Think the weed you’re consuming today is stronger than what you might have smoked or eaten a couple of decades ago? Your suspicions are correct. It turns out that decades of selective cross-breeding and perfecting botanical techniques to maximize marijuana’s potency have been successful. A recent study shows that today’s weed is stronger than it was 20 years ago. Additionally, there’s now an interest in documenting different strains which has led cannabis  breeders to explore THC and CBD ratios and relationships.

The Journal of Biological Psychiatry has published a new study, in which  researchers at the University of Mississippi working under NIDA (National Institute on Drug Abuse) looked at 38,600 illegal marijuana samples that had been seized by the DEA over the last 20 years. What they discovered was Impressive: the THC level had risen from about 4 percent in 1995 to about 12 percent in 2014 and the CBD level dropped from about 0.28 percent in 2001 to just less than 0.15 percent in 2014.

It is important to note that the nearly 39,000 samples also included hash oil, hashish and resinous extracts.

Americans very often value marijuana based on THC content.

“The higher the THC content is, the more expensive the product. Therefore, the ability to charge more for marijuana with high THC content is an incentive for cannabis growers to select for and grow those varieties of plants that have a high THC content,” said lead study author Mahmoud A.  ElSohly. “Moreover, pot smokers often develop a tolerance for THC, which means that, over time, they need increasingly higher doses of THC to get high.”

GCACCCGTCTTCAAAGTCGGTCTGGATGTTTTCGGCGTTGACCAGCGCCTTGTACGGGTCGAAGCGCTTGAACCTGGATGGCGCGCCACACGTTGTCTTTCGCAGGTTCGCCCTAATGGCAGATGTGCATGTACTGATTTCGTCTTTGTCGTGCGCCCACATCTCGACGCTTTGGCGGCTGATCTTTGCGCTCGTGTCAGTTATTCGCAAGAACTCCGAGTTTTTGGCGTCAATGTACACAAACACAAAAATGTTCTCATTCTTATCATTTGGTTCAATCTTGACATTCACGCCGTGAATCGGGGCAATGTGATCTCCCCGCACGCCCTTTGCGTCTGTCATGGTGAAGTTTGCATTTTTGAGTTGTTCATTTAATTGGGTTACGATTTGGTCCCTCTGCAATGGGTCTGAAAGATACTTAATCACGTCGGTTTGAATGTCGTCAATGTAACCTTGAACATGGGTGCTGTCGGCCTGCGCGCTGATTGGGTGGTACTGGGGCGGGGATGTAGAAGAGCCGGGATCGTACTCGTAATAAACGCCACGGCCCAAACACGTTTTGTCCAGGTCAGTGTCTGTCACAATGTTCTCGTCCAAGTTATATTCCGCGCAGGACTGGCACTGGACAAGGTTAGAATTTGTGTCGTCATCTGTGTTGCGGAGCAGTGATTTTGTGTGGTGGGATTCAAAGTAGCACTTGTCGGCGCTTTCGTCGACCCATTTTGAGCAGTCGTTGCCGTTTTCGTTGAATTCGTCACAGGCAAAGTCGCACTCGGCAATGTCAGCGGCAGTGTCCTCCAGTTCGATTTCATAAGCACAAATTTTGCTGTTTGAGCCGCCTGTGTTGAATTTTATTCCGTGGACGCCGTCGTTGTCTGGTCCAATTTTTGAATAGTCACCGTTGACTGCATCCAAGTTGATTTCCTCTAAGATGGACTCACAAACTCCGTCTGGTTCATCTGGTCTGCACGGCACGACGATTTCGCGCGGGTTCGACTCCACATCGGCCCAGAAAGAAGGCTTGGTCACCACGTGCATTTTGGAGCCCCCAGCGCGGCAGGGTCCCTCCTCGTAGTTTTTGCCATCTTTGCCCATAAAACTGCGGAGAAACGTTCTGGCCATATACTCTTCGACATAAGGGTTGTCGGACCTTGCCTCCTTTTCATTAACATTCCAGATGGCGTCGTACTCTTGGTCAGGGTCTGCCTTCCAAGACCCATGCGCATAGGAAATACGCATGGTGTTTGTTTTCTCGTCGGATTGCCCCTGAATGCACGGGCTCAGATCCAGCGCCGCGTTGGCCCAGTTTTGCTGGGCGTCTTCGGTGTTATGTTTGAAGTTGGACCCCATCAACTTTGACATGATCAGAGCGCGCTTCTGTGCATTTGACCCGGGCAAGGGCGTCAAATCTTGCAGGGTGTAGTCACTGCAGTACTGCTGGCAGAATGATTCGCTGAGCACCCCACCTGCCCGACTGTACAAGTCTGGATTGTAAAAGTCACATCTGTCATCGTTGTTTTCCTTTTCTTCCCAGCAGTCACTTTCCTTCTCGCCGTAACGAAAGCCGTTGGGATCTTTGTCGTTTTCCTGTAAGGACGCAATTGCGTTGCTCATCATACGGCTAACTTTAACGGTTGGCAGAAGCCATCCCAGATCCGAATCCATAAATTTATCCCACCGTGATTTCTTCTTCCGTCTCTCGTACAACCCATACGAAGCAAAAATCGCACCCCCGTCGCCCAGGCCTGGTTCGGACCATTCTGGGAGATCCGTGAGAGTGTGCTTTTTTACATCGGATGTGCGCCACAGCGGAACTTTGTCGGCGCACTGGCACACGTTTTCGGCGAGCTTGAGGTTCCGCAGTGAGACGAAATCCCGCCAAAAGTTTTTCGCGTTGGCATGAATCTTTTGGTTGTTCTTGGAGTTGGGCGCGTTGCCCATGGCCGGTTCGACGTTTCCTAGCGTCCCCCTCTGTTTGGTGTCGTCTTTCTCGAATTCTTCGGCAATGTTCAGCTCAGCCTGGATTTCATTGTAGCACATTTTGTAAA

There was a big jump in cannabis potency during the 1980s with the advent of hydroponics technology. Suburban growers could finally produce their own high-quality product. Legal pot has also driven down sales of lower-potency Mexican imports. It’s estimated that during the 1970s,  72 percent of marijuana that was in circulation was low potency brick weed brought in from Columbia via Mexico.

There has been a big increase in potency compared to where it was 20 or 30 years ago,” director of research Andy LaFrate, Ph.D. said. “I would say the average potency of marijuana has probably increased by a factor of at least three. We’re looking at average potencies right now of around 20 percent THC.”

Although there’s been a recent push for CBD, THC is still the most popular cannabinoid by a landslide. It’s no surprise that the newest data points to this.